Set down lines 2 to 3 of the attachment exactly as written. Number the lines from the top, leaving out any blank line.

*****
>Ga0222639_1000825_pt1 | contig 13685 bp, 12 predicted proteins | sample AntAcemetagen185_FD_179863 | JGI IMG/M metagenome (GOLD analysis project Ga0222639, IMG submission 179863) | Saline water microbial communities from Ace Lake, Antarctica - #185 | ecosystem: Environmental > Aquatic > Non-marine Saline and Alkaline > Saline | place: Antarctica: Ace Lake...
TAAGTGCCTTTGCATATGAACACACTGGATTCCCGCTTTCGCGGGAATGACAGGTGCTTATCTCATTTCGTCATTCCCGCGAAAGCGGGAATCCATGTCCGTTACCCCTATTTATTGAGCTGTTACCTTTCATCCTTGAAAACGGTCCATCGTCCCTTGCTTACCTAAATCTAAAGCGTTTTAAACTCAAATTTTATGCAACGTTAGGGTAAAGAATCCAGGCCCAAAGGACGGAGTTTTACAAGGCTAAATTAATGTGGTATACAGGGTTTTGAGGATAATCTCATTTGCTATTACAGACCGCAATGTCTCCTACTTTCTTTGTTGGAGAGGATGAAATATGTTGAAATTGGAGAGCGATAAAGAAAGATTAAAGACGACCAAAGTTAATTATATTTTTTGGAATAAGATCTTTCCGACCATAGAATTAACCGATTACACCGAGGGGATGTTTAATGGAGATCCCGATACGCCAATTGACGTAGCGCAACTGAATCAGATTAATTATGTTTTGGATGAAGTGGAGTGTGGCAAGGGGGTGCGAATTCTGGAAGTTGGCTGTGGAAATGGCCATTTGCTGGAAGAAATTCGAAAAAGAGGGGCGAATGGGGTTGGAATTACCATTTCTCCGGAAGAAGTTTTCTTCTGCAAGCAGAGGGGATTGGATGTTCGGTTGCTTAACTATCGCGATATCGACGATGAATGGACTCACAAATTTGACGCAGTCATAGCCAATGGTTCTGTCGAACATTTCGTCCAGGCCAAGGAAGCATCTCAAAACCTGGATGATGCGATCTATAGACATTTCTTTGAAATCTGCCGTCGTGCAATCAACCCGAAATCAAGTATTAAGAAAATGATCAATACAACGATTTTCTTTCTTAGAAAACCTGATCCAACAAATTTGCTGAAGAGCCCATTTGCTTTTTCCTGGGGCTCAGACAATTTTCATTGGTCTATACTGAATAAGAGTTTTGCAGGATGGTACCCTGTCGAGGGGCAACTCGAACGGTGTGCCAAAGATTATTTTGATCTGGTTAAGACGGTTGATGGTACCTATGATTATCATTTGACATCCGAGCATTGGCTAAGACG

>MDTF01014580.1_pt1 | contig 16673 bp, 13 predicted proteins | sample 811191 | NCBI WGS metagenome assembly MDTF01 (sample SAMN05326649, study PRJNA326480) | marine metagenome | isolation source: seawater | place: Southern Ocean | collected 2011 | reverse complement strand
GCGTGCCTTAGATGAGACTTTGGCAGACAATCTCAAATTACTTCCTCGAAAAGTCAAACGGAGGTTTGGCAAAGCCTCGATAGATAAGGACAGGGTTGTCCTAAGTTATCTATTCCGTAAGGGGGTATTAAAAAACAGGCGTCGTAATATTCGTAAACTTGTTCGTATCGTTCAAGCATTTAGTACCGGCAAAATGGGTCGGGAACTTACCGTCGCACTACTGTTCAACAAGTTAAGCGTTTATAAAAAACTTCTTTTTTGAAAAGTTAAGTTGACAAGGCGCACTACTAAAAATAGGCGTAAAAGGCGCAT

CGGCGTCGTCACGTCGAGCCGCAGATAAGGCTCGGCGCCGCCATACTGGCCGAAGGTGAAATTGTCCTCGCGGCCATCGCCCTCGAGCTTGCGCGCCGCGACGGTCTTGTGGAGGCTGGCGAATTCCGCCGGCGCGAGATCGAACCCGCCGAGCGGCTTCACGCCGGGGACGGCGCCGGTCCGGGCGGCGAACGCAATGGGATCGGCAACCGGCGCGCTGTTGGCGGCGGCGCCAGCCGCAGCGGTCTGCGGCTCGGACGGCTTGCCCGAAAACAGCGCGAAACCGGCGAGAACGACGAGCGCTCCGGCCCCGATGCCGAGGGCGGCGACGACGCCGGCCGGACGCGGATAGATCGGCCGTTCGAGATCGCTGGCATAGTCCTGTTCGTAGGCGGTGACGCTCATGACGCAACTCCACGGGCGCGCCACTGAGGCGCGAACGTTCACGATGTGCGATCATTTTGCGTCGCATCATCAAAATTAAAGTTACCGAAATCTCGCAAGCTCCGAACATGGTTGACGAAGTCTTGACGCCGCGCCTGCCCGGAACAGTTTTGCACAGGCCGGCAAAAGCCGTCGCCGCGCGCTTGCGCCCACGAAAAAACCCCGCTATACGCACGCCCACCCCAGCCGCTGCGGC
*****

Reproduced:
TAAGTGCCTTTGCATATGAACACACTGGATTCCCGCTTTCGCGGGAATGACAGGTGCTTATCTCATTTCGTCATTCCCGCGAAAGCGGGAATCCATGTCCGTTACCCCTATTTATTGAGCTGTTACCTTTCATCCTTGAAAACGGTCCATCGTCCCTTGCTTACCTAAATCTAAAGCGTTTTAAACTCAAATTTTATGCAACGTTAGGGTAAAGAATCCAGGCCCAAAGGACGGAGTTTTACAAGGCTAAATTAATGTGGTATACAGGGTTTTGAGGATAATCTCATTTGCTATTACAGACCGCAATGTCTCCTACTTTCTTTGTTGGAGAGGATGAAATATGTTGAAATTGGAGAGCGATAAAGAAAGATTAAAGACGACCAAAGTTAATTATATTTTTTGGAATAAGATCTTTCCGACCATAGAATTAACCGATTACACCGAGGGGATGTTTAATGGAGATCCCGATACGCCAATTGACGTAGCGCAACTGAATCAGATTAATTATGTTTTGGATGAAGTGGAGTGTGGCAAGGGGGTGCGAATTCTGGAAGTTGGCTGTGGAAATGGCCATTTGCTGGAAGAAATTCGAAAAAGAGGGGCGAATGGGGTTGGAATTACCATTTCTCCGGAAGAAGTTTTCTTCTGCAAGCAGAGGGGATTGGATGTTCGGTTGCTTAACTATCGCGATATCGACGATGAATGGACTCACAAATTTGACGCAGTCATAGCCAATGGTTCTGTCGAACATTTCGTCCAGGCCAAGGAAGCATCTCAAAACCTGGATGATGCGATCTATAGACATTTCTTTGAAATCTGCCGTCGTGCAATCAACCCGAAATCAAGTATTAAGAAAATGATCAATACAACGATTTTCTTTCTTAGAAAACCTGATCCAACAAATTTGCTGAAGAGCCCATTTGCTTTTTCCTGGGGCTCAGACAATTTTCATTGGTCTATACTGAATAAGAGTTTTGCAGGATGGTACCCTGTCGAGGGGCAACTCGAACGGTGTGCCAAAGATTATTTTGATCTGGTTAAGACGGTTGATGGTACCTATGATTATCATTTGACATCCGAGCATTGGCTAAGACG

>MDTF01014580.1_pt1 | contig 16673 bp, 13 predicted proteins | sample 811191 | NCBI WGS metagenome assembly MDTF01 (sample SAMN05326649, study PRJNA326480) | marine metagenome | isolation source: seawater | place: Southern Ocean | collected 2011 | reverse complement strand